Create a personal branding statement: Your personal branding statement will guide every other step in this process, so make sure to get this right. Choose three words that describe your personality or your brand. Don't worry, this isn't something you'll publish (yet), it's just a phrase that will help you define your personal brand.
Then, create a sentence that outlines what you do, who you do it for, and what the result is.
Here's a personal branding statement example for a tech writer:
"I help tech businesses produce content that helps attract customers and fuel long-term growth."
A business coach for women might use:
"I help empower women to find the right career and negotiate for the compensation they deserve."
If needed, you can add one or two more sentences that include the three words you came up with earlier.
Outline a brand voice: How you speak is a key component of personal branding. The tone you use should match your personality, what you do, and the relationship you have with clients. For example, a corporate business coach will likely have a more professional brand voice than a freelance comic artist.
Choose three terms that outline your voice, for example:
This guide from Content Marketing Institute provides more tips on creating a brand voice.
Select colors that match your branding: You don't have to have personal branding colors, but it can make your brand stand out and have a consistent look. When choosing colors, make sure to pay attention to color psychology.
For example, green is usually associated with growth, while blue indicates trust and security.
Step 3: Update Your Online Presence
Now you have an idea of how you want to present yourself to potential clients; it's time to update your online presence to match your new personal brand.
If you have a strong presence already, this may take a while. To avoid getting overwhelmed, make a list and try to tackle a few projects a week.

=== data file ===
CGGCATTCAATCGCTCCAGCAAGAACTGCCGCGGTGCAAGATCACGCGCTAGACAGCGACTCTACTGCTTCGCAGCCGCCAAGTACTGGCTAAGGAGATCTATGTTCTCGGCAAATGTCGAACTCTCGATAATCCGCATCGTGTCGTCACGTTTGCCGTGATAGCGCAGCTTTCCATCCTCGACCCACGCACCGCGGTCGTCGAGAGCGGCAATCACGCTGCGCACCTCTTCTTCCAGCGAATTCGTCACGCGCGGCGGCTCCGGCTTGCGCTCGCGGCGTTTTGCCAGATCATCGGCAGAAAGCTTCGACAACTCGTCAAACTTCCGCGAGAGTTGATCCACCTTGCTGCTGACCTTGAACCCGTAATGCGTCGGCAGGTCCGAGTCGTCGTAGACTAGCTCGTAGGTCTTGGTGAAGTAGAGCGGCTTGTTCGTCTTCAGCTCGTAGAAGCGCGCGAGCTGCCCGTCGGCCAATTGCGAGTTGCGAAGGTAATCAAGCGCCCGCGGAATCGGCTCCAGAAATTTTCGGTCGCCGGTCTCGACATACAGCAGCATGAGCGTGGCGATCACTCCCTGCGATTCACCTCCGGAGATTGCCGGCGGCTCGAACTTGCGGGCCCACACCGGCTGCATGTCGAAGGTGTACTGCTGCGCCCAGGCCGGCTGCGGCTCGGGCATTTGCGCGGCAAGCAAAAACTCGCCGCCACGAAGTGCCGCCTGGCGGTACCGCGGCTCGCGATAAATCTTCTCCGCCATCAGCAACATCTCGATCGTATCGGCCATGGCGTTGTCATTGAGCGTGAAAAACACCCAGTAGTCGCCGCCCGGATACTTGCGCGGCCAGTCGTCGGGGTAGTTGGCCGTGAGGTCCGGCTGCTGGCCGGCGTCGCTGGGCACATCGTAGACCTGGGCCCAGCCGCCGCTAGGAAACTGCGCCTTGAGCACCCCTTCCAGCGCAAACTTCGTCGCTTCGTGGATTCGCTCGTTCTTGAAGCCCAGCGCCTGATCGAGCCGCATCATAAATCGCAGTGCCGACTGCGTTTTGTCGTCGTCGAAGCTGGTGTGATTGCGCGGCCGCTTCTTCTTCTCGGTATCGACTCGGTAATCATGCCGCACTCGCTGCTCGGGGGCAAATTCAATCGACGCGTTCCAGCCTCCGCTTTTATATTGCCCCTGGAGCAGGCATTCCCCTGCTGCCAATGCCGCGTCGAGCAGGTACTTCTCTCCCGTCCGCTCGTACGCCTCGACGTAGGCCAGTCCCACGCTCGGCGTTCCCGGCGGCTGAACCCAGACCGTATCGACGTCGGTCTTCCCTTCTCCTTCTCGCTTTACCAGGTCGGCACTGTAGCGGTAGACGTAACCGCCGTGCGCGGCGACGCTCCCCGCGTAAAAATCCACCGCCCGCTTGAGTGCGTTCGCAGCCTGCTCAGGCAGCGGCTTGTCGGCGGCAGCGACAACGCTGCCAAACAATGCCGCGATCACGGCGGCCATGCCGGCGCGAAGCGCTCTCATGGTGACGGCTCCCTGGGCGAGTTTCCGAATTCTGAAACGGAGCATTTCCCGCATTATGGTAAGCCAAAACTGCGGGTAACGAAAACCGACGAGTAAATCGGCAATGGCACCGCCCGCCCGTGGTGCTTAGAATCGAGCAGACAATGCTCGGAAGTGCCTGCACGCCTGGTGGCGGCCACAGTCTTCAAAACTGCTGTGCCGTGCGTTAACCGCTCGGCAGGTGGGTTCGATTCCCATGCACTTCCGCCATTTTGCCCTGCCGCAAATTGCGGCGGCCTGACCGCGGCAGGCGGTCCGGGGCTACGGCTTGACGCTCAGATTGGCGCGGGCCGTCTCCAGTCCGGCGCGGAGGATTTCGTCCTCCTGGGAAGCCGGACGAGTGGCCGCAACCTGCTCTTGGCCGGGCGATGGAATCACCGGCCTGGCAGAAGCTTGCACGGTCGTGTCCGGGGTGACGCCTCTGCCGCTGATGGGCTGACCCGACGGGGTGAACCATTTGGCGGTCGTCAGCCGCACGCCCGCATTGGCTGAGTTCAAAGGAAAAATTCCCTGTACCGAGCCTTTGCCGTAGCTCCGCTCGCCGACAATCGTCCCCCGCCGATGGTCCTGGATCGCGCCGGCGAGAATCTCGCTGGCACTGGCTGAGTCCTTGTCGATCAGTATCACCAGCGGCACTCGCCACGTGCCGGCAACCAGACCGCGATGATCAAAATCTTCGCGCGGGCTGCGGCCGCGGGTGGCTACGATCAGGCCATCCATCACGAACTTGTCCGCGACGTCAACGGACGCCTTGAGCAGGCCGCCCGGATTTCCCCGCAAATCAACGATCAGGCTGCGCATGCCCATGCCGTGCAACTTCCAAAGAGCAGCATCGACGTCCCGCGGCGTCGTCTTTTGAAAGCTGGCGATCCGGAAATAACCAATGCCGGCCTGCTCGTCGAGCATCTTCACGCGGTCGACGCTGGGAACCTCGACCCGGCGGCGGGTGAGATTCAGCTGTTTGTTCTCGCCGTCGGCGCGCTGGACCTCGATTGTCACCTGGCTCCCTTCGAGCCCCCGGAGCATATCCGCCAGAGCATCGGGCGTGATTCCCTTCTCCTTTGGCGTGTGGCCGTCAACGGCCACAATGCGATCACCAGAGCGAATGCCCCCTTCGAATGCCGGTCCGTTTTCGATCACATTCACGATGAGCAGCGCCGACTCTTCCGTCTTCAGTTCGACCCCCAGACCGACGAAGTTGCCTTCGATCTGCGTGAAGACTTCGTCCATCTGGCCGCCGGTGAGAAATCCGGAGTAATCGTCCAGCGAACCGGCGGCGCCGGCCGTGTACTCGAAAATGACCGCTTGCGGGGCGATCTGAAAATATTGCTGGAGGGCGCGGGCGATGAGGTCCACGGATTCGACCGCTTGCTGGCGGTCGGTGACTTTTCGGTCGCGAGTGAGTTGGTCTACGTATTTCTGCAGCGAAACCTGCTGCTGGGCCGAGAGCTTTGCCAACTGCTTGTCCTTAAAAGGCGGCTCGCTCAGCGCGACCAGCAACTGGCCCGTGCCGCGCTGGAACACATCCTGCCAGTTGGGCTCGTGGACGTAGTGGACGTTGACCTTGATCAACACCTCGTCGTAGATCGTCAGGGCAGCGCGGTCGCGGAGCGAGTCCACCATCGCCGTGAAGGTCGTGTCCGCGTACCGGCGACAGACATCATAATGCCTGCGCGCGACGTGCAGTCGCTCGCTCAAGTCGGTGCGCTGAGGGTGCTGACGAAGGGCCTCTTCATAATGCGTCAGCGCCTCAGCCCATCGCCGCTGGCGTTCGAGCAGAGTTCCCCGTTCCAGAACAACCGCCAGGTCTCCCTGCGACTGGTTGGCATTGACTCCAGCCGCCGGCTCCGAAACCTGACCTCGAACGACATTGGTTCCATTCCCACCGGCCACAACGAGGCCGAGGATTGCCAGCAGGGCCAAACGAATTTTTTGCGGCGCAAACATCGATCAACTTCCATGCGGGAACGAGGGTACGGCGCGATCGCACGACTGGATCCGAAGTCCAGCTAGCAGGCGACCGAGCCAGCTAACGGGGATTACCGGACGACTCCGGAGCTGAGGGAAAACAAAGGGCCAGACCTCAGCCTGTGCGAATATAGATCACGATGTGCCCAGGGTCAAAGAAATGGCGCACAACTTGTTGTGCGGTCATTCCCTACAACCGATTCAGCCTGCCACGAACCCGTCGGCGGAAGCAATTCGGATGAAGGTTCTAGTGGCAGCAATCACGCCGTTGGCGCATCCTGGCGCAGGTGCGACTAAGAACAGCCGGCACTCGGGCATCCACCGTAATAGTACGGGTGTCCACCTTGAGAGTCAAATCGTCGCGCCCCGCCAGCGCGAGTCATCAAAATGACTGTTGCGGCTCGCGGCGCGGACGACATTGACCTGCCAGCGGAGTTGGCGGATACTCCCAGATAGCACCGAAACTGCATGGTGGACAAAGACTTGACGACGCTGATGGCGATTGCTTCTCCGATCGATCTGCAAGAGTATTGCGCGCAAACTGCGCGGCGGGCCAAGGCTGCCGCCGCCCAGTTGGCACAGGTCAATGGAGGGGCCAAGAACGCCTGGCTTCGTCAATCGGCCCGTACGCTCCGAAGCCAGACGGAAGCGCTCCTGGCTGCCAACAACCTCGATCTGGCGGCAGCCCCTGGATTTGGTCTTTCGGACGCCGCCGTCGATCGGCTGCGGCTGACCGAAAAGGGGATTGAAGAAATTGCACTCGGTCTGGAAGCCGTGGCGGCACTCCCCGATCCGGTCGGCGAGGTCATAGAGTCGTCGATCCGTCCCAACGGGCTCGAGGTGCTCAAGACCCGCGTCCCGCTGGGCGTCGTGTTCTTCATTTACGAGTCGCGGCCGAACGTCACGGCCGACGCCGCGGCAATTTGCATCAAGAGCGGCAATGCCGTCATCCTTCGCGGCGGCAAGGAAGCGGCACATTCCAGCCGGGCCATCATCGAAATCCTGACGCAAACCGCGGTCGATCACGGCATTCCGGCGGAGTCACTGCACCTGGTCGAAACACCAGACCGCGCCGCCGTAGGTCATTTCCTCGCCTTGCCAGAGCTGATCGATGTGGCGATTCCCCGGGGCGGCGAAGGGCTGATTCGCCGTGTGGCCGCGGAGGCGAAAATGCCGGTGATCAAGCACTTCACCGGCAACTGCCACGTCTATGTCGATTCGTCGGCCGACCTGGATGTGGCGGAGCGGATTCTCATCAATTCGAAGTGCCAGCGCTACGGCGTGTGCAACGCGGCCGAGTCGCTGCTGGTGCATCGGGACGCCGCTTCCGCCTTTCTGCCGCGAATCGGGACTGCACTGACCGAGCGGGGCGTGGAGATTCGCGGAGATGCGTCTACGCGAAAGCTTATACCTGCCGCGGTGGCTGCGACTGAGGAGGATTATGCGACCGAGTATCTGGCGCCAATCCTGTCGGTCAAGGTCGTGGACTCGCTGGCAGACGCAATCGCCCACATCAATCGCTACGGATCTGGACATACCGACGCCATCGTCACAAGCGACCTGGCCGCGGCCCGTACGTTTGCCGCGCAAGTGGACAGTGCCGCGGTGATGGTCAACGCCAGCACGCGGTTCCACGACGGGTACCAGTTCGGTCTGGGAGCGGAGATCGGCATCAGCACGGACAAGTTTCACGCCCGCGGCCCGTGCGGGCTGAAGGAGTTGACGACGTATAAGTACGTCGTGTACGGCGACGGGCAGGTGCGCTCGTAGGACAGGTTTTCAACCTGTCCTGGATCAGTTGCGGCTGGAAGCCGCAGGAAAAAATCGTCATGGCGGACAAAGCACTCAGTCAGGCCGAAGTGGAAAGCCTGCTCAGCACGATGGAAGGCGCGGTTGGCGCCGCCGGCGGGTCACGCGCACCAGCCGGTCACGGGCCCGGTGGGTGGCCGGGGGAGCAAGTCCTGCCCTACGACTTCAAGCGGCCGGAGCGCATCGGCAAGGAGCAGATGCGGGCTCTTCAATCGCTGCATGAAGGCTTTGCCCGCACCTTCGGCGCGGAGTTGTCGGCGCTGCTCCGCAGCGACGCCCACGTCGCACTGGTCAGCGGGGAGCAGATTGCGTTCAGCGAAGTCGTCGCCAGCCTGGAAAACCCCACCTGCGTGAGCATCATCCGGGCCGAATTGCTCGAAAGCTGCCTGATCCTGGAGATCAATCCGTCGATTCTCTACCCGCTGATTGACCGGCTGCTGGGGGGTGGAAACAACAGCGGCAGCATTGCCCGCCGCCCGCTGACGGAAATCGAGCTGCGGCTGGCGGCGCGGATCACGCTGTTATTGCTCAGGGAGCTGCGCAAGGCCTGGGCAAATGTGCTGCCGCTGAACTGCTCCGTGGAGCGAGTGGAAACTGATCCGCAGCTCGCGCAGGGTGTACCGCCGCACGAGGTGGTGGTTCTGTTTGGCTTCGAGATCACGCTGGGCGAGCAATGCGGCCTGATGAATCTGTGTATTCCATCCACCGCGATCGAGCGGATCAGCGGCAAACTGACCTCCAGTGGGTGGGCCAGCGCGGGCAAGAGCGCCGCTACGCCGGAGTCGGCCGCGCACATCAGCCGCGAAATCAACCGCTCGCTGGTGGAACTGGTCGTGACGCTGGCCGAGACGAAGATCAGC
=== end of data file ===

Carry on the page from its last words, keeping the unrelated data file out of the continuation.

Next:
Here's a personal branding checklist to get you started:
- Logo: Redesign your logo using your new colors and voice with your target audience in mind. If you are on a budget, consider a logo maker tool like Tailor Brands.
- Website: Add your new logo, update your copy to match your new brand voice, and choose images that make sense for your branding.
- Email Marketing: Write emails using your brand voice and add your logo and brand colors to your campaigns.
- Social Media Profiles: Update bios with your new brand voice, then update cover images and photos that include your new brand colors.
- Invoicing and Contracts: Add your new logo and brand color to your invoices and contracts. Most freelancer business platforms allow you to add branding.
- Update Physical Collateral: Order new business cards, brochures, booklets, or any business swag that is inline with your new personal branding.
Step 4: Integrate Your Brand into Your Marketing Plan
Your personal branding is not just about updating your Twitter cover photo and adding a new logo to your freelancer contracts (though those are important, too!) To be effective, your personal branding needs to be consistent.
That means building your personal branding into your future marketing plans. For example, your next blog post should use your new brand voice. (Pro tip: Grammarly lets you set "Goals" so you can define your voice and it'll help you stick to it.)
Make sure to include your branding in other areas of your marketing plan, such as:
- Paid ads (if you run them)
- Lead magnets
- Blog posts on your own site and guest posts
- LinkedIn posts (especially if you do social selling)
- Your email signature
Here's the thing — creating and maintaining a consistent personal brand can actually make it easier to market your business as potential clients begin to recognize you. So while this might seem like overkill, it's actually incredibly helpful for long-term growth.
Grow Your Freelance Business Faster With Clarrow
Successful personal branding for freelancers don't happen overnight.
With Clarrow's all-in-one freelance business tool, you can easily create and send professional proposals, contracts, and invoices. We'll even automate your expense tracking so you can focus on what you do best — taking care of your clients.